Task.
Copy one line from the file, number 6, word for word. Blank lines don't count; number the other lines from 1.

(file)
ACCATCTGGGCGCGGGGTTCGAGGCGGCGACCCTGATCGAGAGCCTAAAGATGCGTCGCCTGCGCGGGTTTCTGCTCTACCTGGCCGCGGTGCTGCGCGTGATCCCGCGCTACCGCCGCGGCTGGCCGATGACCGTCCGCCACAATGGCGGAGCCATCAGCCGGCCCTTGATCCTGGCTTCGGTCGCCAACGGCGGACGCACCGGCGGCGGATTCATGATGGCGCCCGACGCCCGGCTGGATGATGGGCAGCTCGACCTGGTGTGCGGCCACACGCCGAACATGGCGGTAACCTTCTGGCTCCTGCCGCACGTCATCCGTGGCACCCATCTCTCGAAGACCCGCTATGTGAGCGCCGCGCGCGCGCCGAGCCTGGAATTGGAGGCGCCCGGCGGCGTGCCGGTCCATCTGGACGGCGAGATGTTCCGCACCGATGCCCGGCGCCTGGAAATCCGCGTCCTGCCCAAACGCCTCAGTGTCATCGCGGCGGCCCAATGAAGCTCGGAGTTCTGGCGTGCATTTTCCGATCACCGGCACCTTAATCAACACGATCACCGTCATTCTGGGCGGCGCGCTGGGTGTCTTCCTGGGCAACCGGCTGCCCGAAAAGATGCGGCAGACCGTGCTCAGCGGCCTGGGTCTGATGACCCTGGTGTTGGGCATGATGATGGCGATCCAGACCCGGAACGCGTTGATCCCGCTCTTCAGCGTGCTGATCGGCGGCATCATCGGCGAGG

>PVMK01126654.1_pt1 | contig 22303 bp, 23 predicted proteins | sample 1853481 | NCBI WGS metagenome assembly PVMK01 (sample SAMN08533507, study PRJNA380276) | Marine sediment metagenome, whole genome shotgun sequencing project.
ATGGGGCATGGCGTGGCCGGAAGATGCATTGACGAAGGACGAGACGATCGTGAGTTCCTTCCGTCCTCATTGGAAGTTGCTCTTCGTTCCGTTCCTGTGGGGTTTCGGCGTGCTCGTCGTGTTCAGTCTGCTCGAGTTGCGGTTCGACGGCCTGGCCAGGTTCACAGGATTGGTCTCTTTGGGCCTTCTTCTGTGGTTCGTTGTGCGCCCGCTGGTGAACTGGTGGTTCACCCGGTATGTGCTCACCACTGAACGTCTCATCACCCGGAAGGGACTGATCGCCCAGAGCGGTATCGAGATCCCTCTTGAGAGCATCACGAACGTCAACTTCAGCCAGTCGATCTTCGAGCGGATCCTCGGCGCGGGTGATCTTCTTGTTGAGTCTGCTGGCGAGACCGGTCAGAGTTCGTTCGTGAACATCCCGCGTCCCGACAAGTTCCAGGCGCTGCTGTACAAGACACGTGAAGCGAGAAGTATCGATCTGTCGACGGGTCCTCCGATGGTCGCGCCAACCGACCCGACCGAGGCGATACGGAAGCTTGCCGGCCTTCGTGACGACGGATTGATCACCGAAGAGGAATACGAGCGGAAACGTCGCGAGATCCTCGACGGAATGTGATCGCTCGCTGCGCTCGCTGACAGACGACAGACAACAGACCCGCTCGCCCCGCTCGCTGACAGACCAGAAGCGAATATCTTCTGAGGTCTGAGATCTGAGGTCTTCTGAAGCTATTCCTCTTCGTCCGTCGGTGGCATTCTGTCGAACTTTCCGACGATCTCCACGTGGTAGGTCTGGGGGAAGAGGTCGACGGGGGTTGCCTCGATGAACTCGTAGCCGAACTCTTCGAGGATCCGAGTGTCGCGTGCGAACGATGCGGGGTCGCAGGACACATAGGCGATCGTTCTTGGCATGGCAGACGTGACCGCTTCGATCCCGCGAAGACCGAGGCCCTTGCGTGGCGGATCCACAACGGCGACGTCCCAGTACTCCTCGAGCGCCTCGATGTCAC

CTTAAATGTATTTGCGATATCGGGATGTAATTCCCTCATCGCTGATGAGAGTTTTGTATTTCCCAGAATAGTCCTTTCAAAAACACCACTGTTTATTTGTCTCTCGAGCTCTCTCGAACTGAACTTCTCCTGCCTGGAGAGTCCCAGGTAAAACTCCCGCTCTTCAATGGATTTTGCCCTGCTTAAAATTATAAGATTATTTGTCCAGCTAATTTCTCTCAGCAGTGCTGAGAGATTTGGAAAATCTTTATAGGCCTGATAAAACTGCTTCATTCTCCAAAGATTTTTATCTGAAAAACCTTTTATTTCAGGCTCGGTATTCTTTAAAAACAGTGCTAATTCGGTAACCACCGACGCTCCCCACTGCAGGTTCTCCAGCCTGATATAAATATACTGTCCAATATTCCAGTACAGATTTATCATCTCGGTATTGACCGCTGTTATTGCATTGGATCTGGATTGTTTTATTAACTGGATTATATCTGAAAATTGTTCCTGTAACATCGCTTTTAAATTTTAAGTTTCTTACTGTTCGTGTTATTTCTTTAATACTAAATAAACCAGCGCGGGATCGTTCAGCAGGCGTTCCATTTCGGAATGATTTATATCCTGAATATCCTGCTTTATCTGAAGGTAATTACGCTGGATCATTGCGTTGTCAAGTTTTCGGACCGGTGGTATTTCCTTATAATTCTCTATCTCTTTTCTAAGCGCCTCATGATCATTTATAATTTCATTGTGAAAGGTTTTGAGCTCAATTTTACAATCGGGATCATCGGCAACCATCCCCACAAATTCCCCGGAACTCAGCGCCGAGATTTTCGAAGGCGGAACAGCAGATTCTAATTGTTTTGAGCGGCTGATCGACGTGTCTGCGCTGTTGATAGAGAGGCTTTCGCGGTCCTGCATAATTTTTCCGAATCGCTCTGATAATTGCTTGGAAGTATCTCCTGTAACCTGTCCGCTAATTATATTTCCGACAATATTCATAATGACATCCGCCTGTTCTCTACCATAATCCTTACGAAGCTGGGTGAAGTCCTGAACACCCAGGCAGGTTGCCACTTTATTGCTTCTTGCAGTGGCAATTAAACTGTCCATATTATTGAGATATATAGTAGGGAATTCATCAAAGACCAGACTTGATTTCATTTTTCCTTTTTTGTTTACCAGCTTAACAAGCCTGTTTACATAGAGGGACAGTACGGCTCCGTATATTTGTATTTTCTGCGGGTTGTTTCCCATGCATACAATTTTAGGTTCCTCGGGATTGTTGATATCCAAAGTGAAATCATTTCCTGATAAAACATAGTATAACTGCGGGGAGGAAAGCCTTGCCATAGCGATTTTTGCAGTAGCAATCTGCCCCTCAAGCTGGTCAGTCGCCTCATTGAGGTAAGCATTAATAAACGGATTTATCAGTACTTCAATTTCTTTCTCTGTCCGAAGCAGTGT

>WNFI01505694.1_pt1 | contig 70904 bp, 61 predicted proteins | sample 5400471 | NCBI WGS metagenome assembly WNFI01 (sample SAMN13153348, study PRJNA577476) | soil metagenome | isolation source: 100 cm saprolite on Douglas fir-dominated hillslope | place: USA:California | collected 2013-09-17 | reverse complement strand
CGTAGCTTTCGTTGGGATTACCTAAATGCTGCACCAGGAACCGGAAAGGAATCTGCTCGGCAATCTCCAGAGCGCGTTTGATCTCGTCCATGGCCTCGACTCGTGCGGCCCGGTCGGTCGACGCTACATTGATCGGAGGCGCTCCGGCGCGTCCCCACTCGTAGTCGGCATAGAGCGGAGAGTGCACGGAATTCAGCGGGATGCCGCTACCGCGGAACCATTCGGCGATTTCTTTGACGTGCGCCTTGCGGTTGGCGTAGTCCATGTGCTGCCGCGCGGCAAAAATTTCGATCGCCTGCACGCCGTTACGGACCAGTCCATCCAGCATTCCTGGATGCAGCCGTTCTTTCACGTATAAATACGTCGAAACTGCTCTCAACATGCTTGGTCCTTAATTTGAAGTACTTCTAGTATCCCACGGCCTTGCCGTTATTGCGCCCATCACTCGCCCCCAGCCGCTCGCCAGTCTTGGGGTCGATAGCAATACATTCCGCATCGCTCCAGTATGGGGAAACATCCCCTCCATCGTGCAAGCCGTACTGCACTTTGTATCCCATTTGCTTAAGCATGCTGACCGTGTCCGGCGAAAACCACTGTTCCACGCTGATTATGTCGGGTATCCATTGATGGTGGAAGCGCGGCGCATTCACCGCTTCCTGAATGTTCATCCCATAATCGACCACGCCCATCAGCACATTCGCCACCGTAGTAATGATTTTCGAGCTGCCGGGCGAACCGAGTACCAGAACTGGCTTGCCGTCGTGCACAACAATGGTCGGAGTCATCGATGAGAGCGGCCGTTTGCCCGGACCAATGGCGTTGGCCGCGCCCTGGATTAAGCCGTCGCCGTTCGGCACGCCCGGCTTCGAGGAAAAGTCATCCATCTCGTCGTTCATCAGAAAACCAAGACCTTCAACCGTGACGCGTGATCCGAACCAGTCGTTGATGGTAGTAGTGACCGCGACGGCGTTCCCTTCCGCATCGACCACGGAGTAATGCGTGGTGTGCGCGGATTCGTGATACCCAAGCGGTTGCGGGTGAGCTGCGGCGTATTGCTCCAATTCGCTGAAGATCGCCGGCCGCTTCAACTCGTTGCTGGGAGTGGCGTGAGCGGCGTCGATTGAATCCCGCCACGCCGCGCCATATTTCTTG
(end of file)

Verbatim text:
CGTAGCTTTCGTTGGGATTACCTAAATGCTGCACCAGGAACCGGAAAGGAATCTGCTCGGCAATCTCCAGAGCGCGTTTGATCTCGTCCATGGCCTCGACTCGTGCGGCCCGGTCGGTCGACGCTACATTGATCGGAGGCGCTCCGGCGCGTCCCCACTCGTAGTCGGCATAGAGCGGAGAGTGCACGGAATTCAGCGGGATGCCGCTACCGCGGAACCATTCGGCGATTTCTTTGACGTGCGCCTTGCGGTTGGCGTAGTCCATGTGCTGCCGCGCGGCAAAAATTTCGATCGCCTGCACGCCGTTACGGACCAGTCCATCCAGCATTCCTGGATGCAGCCGTTCTTTCACGTATAAATACGTCGAAACTGCTCTCAACATGCTTGGTCCTTAATTTGAAGTACTTCTAGTATCCCACGGCCTTGCCGTTATTGCGCCCATCACTCGCCCCCAGCCGCTCGCCAGTCTTGGGGTCGATAGCAATACATTCCGCATCGCTCCAGTATGGGGAAACATCCCCTCCATCGTGCAAGCCGTACTGCACTTTGTATCCCATTTGCTTAAGCATGCTGACCGTGTCCGGCGAAAACCACTGTTCCACGCTGATTATGTCGGGTATCCATTGATGGTGGAAGCGCGGCGCATTCACCGCTTCCTGAATGTTCATCCCATAATCGACCACGCCCATCAGCACATTCGCCACCGTAGTAATGATTTTCGAGCTGCCGGGCGAACCGAGTACCAGAACTGGCTTGCCGTCGTGCACAACAATGGTCGGAGTCATCGATGAGAGCGGCCGTTTGCCCGGACCAATGGCGTTGGCCGCGCCCTGGATTAAGCCGTCGCCGTTCGGCACGCCCGGCTTCGAGGAAAAGTCATCCATCTCGTCGTTCATCAGAAAACCAAGACCTTCAACCGTGACGCGTGATCCGAACCAGTCGTTGATGGTAGTAGTGACCGCGACGGCGTTCCCTTCCGCATCGACCACGGAGTAATGCGTGGTGTGCGCGGATTCGTGATACCCAAGCGGTTGCGGGTGAGCTGCGGCGTATTGCTCCAATTCGCTGAAGATCGCCGGCCGCTTCAACTCGTTGCTGGGAGTGGCGTGAGCGGCGTCGATTGAATCCCGCCACGCCGCGCCATATTTCTTG